“IS TDOC PUTTING THE PUBLIC AT RISK?”
by Sharon Rondeau
The Post & Email first received a letter on the issue two weeks ago, with new developments related in a follow-up letter received today.
“On Sep. 16, we are all being fired — not because they don’t need us, not because we are doing a poor job, but because we are men,” the inmate wrote in the first letter, dated August 30.
On page 2, he wrote that “good” time accrues “only when we have jobs.” The term refers to time an inmate accumulates during his incarceration which can reduce the length of his prison sentence.
“Many of us have filed grievances for gender discrimination under Title VII, but haven’t heard anything back yet,” he continued on page 3. “It isn’t that we don’t want the women to have jobs, just not our jobs!”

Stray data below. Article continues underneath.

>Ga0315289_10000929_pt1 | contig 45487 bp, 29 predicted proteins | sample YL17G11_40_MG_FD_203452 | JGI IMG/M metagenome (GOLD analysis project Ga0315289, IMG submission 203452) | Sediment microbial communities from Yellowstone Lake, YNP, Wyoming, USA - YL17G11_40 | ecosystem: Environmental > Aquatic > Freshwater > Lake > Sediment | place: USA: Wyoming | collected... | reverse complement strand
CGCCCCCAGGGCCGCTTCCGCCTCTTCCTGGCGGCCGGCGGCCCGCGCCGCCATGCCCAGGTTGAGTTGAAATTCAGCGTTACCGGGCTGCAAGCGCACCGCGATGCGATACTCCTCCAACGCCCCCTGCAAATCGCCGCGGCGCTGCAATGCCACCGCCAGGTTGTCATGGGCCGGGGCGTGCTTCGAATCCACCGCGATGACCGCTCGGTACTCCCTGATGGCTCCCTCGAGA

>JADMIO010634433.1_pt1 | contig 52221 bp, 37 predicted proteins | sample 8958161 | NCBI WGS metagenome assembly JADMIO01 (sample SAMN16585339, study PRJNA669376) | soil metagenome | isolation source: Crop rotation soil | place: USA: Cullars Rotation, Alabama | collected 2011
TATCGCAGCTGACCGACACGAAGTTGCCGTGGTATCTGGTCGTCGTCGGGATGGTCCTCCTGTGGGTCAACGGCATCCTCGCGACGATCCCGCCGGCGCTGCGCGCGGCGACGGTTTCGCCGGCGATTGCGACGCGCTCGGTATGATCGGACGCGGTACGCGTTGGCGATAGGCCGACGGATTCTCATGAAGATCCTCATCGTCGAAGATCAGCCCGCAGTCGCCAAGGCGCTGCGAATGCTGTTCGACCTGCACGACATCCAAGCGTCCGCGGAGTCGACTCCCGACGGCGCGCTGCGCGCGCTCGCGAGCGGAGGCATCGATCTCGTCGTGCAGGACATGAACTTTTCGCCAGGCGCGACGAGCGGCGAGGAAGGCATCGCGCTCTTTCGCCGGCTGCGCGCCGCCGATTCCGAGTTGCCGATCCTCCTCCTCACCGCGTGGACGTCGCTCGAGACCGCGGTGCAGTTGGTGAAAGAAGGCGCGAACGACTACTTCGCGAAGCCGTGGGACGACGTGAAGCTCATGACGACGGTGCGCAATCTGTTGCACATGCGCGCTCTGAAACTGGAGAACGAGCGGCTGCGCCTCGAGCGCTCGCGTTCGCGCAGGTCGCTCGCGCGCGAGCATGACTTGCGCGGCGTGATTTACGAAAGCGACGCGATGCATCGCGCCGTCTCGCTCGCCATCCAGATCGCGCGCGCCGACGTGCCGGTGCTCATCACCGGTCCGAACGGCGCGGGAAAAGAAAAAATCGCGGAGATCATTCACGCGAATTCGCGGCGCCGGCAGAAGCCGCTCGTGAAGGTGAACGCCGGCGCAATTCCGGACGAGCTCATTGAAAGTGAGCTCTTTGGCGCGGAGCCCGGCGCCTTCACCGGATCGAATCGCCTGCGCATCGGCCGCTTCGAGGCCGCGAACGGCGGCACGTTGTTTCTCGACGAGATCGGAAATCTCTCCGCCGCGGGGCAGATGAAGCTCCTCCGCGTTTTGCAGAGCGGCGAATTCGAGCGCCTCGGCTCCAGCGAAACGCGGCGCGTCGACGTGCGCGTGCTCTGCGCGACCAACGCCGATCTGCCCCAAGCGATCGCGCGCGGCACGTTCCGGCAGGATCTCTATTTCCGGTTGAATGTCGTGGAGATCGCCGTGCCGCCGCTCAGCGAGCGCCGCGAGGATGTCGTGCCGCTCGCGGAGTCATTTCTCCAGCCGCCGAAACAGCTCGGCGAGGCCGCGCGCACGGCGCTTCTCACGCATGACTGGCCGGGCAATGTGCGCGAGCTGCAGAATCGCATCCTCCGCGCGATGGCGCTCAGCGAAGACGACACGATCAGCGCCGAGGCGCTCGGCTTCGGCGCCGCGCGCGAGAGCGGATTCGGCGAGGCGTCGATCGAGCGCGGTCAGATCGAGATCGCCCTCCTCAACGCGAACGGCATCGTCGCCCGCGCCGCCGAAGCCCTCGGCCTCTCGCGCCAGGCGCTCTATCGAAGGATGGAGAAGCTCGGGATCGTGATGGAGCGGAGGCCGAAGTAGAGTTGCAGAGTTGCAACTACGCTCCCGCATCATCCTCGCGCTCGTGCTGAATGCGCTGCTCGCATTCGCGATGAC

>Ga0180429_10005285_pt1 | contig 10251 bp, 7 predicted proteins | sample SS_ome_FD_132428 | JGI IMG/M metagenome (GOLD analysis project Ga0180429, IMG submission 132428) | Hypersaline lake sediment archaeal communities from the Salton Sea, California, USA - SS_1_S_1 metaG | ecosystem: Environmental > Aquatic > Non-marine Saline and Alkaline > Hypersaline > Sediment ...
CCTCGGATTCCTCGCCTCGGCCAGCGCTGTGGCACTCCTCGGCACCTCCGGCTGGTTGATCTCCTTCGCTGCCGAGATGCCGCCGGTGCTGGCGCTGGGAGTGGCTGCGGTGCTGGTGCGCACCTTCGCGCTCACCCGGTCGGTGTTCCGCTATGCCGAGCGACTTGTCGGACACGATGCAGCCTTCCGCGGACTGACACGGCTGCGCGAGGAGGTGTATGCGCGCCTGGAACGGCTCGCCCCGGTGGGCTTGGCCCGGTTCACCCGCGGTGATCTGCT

His second letter on the issue, received on Tuesday, was dated September 12 with the pertinent section beginning, “The Story is a bit more interesting now.”
He went on to explain that the group of women who have replaced the men on the work crew consists of not only BCCX inmates, but also some from a second facility in Nashville. “They had to ship some women from TPFW in Nashville, use women that are not classified as trustee, and still only put 17 women to work. It would seem that the women may need jobs, but the jobs they need should be behind the fence,” he wrote.
On page 2, he explained that prisoners classified as “minimum direct” and “minimum restricted” “are not supposed to work out in the public, because it may put them at risk.”
He said that the “full restraints” and “armed guards” which by policy accompany inmates classified at those levels outside of a prison facility are not present for the female crews which have taken the men’s jobs.
“Is TDOC putting the public at risk by letting these women work in the community?” he asked.